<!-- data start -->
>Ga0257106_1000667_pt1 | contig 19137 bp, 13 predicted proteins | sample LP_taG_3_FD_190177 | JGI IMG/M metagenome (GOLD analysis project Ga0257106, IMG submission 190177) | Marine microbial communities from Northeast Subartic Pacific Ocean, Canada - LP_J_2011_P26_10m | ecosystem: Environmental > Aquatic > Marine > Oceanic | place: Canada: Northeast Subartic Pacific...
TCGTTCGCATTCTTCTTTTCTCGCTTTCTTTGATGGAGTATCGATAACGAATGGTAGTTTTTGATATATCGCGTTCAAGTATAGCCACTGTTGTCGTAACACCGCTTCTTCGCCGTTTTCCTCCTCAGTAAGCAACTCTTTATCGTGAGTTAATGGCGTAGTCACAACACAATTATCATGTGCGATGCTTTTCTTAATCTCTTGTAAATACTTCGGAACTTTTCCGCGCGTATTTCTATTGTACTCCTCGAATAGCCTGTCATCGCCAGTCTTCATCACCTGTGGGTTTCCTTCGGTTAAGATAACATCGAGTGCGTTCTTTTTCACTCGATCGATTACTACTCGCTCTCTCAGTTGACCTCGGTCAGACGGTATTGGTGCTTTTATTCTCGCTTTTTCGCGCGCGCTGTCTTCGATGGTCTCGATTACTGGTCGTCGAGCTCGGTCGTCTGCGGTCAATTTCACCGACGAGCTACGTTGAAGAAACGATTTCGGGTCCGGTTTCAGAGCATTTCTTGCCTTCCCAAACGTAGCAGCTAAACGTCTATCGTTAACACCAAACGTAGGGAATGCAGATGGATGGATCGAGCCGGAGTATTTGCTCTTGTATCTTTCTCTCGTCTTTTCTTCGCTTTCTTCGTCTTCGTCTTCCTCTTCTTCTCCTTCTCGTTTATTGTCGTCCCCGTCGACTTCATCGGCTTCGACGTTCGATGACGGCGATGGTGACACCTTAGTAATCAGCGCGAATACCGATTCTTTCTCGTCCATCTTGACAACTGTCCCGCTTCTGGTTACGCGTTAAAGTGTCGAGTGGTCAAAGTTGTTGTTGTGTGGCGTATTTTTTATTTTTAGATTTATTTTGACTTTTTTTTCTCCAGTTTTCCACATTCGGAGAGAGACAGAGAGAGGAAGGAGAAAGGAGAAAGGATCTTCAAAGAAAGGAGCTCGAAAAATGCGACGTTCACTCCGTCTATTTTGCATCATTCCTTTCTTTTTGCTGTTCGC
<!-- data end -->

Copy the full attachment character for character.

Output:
>Ga0257106_1000667_pt1 | contig 19137 bp, 13 predicted proteins | sample LP_taG_3_FD_190177 | JGI IMG/M metagenome (GOLD analysis project Ga0257106, IMG submission 190177) | Marine microbial communities from Northeast Subartic Pacific Ocean, Canada - LP_J_2011_P26_10m | ecosystem: Environmental > Aquatic > Marine > Oceanic | place: Canada: Northeast Subartic Pacific...
TCGTTCGCATTCTTCTTTTCTCGCTTTCTTTGATGGAGTATCGATAACGAATGGTAGTTTTTGATATATCGCGTTCAAGTATAGCCACTGTTGTCGTAACACCGCTTCTTCGCCGTTTTCCTCCTCAGTAAGCAACTCTTTATCGTGAGTTAATGGCGTAGTCACAACACAATTATCATGTGCGATGCTTTTCTTAATCTCTTGTAAATACTTCGGAACTTTTCCGCGCGTATTTCTATTGTACTCCTCGAATAGCCTGTCATCGCCAGTCTTCATCACCTGTGGGTTTCCTTCGGTTAAGATAACATCGAGTGCGTTCTTTTTCACTCGATCGATTACTACTCGCTCTCTCAGTTGACCTCGGTCAGACGGTATTGGTGCTTTTATTCTCGCTTTTTCGCGCGCGCTGTCTTCGATGGTCTCGATTACTGGTCGTCGAGCTCGGTCGTCTGCGGTCAATTTCACCGACGAGCTACGTTGAAGAAACGATTTCGGGTCCGGTTTCAGAGCATTTCTTGCCTTCCCAAACGTAGCAGCTAAACGTCTATCGTTAACACCAAACGTAGGGAATGCAGATGGATGGATCGAGCCGGAGTATTTGCTCTTGTATCTTTCTCTCGTCTTTTCTTCGCTTTCTTCGTCTTCGTCTTCCTCTTCTTCTCCTTCTCGTTTATTGTCGTCCCCGTCGACTTCATCGGCTTCGACGTTCGATGACGGCGATGGTGACACCTTAGTAATCAGCGCGAATACCGATTCTTTCTCGTCCATCTTGACAACTGTCCCGCTTCTGGTTACGCGTTAAAGTGTCGAGTGGTCAAAGTTGTTGTTGTGTGGCGTATTTTTTATTTTTAGATTTATTTTGACTTTTTTTTCTCCAGTTTTCCACATTCGGAGAGAGACAGAGAGAGGAAGGAGAAAGGAGAAAGGATCTTCAAAGAAAGGAGCTCGAAAAATGCGACGTTCACTCCGTCTATTTTGCATCATTCCTTTCTTTTTGCTGTTCGC